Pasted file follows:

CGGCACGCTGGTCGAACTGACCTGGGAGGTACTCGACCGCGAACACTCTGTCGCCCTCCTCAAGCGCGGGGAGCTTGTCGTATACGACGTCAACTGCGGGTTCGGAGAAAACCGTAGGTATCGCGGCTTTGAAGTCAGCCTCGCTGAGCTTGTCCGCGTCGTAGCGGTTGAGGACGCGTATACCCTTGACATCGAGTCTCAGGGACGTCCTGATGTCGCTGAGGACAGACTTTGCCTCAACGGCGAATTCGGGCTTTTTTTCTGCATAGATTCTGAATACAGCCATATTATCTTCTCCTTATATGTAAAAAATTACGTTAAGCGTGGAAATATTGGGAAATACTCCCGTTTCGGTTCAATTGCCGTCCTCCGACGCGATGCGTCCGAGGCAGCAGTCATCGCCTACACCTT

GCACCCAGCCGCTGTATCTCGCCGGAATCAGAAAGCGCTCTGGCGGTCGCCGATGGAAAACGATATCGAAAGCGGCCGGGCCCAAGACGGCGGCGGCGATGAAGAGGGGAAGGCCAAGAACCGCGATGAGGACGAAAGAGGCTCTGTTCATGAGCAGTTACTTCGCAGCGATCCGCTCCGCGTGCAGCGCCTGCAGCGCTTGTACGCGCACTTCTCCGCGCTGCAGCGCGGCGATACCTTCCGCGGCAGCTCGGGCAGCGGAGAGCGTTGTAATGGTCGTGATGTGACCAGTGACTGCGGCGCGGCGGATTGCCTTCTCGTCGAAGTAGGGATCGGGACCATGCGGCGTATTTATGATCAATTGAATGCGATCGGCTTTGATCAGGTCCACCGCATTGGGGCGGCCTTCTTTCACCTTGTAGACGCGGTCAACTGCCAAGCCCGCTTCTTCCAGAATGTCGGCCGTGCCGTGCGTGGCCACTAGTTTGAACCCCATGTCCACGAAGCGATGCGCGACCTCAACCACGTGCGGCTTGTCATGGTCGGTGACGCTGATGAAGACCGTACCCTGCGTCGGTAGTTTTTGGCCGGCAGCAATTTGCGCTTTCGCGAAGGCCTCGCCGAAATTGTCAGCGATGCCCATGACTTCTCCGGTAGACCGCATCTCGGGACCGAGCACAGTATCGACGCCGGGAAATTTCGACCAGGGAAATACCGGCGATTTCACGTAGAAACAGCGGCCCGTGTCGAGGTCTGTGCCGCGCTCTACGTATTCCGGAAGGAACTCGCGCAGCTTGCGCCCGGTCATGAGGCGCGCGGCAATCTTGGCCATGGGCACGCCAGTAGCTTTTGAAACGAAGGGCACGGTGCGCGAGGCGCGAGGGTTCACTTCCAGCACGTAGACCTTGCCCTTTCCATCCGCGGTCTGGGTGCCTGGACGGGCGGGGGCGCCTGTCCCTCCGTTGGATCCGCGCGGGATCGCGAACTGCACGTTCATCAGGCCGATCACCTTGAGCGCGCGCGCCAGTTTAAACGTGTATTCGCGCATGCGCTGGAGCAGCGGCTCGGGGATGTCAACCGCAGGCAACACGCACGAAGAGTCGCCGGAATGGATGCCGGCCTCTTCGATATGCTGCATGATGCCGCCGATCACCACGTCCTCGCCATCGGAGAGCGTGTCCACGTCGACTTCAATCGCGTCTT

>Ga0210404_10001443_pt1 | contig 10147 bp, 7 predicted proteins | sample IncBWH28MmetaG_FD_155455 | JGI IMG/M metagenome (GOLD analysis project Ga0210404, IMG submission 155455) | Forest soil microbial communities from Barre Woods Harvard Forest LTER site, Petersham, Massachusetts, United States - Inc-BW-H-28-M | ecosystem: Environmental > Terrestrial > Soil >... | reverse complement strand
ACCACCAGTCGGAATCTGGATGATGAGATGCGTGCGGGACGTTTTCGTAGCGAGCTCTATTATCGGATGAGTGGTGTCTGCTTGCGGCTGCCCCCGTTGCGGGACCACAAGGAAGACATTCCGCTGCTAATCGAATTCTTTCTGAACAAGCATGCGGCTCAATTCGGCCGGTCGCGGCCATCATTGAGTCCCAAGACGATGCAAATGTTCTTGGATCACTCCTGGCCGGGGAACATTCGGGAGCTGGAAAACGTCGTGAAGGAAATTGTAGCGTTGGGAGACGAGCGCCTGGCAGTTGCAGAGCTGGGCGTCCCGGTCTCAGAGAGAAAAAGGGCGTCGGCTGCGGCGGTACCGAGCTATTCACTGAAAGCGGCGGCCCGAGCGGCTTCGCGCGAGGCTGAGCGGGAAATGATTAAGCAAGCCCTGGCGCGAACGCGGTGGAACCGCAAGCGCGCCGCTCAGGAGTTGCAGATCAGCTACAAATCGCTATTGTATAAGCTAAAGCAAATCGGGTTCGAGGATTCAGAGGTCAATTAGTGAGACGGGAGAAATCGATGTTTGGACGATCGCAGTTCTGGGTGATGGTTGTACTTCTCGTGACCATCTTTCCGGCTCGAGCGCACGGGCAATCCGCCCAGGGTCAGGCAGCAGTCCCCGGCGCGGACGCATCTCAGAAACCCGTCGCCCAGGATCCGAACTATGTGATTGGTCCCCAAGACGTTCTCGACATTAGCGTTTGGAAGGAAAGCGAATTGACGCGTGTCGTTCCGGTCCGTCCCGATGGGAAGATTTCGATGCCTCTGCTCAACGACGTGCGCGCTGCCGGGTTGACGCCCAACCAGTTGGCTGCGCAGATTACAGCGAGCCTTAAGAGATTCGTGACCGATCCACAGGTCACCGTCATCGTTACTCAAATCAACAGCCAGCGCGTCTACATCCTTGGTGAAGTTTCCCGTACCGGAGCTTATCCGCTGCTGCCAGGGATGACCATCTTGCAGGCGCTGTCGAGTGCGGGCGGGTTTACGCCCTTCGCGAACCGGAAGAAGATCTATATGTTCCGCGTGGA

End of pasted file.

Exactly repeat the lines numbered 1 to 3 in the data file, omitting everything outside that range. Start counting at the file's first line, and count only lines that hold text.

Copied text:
CGGCACGCTGGTCGAACTGACCTGGGAGGTACTCGACCGCGAACACTCTGTCGCCCTCCTCAAGCGCGGGGAGCTTGTCGTATACGACGTCAACTGCGGGTTCGGAGAAAACCGTAGGTATCGCGGCTTTGAAGTCAGCCTCGCTGAGCTTGTCCGCGTCGTAGCGGTTGAGGACGCGTATACCCTTGACATCGAGTCTCAGGGACGTCCTGATGTCGCTGAGGACAGACTTTGCCTCAACGGCGAATTCGGGCTTTTTTTCTGCATAGATTCTGAATACAGCCATATTATCTTCTCCTTATATGTAAAAAATTACGTTAAGCGTGGAAATATTGGGAAATACTCCCGTTTCGGTTCAATTGCCGTCCTCCGACGCGATGCGTCCGAGGCAGCAGTCATCGCCTACACCTT

GCACCCAGCCGCTGTATCTCGCCGGAATCAGAAAGCGCTCTGGCGGTCGCCGATGGAAAACGATATCGAAAGCGGCCGGGCCCAAGACGGCGGCGGCGATGAAGAGGGGAAGGCCAAGAACCGCGATGAGGACGAAAGAGGCTCTGTTCATGAGCAGTTACTTCGCAGCGATCCGCTCCGCGTGCAGCGCCTGCAGCGCTTGTACGCGCACTTCTCCGCGCTGCAGCGCGGCGATACCTTCCGCGGCAGCTCGGGCAGCGGAGAGCGTTGTAATGGTCGTGATGTGACCAGTGACTGCGGCGCGGCGGATTGCCTTCTCGTCGAAGTAGGGATCGGGACCATGCGGCGTATTTATGATCAATTGAATGCGATCGGCTTTGATCAGGTCCACCGCATTGGGGCGGCCTTCTTTCACCTTGTAGACGCGGTCAACTGCCAAGCCCGCTTCTTCCAGAATGTCGGCCGTGCCGTGCGTGGCCACTAGTTTGAACCCCATGTCCACGAAGCGATGCGCGACCTCAACCACGTGCGGCTTGTCATGGTCGGTGACGCTGATGAAGACCGTACCCTGCGTCGGTAGTTTTTGGCCGGCAGCAATTTGCGCTTTCGCGAAGGCCTCGCCGAAATTGTCAGCGATGCCCATGACTTCTCCGGTAGACCGCATCTCGGGACCGAGCACAGTATCGACGCCGGGAAATTTCGACCAGGGAAATACCGGCGATTTCACGTAGAAACAGCGGCCCGTGTCGAGGTCTGTGCCGCGCTCTACGTATTCCGGAAGGAACTCGCGCAGCTTGCGCCCGGTCATGAGGCGCGCGGCAATCTTGGCCATGGGCACGCCAGTAGCTTTTGAAACGAAGGGCACGGTGCGCGAGGCGCGAGGGTTCACTTCCAGCACGTAGACCTTGCCCTTTCCATCCGCGGTCTGGGTGCCTGGACGGGCGGGGGCGCCTGTCCCTCCGTTGGATCCGCGCGGGATCGCGAACTGCACGTTCATCAGGCCGATCACCTTGAGCGCGCGCGCCAGTTTAAACGTGTATTCGCGCATGCGCTGGAGCAGCGGCTCGGGGATGTCAACCGCAGGCAACACGCACGAAGAGTCGCCGGAATGGATGCCGGCCTCTTCGATATGCTGCATGATGCCGCCGATCACCACGTCCTCGCCATCGGAGAGCGTGTCCACGTCGACTTCAATCGCGTCTT

>Ga0210404_10001443_pt1 | contig 10147 bp, 7 predicted proteins | sample IncBWH28MmetaG_FD_155455 | JGI IMG/M metagenome (GOLD analysis project Ga0210404, IMG submission 155455) | Forest soil microbial communities from Barre Woods Harvard Forest LTER site, Petersham, Massachusetts, United States - Inc-BW-H-28-M | ecosystem: Environmental > Terrestrial > Soil >... | reverse complement strand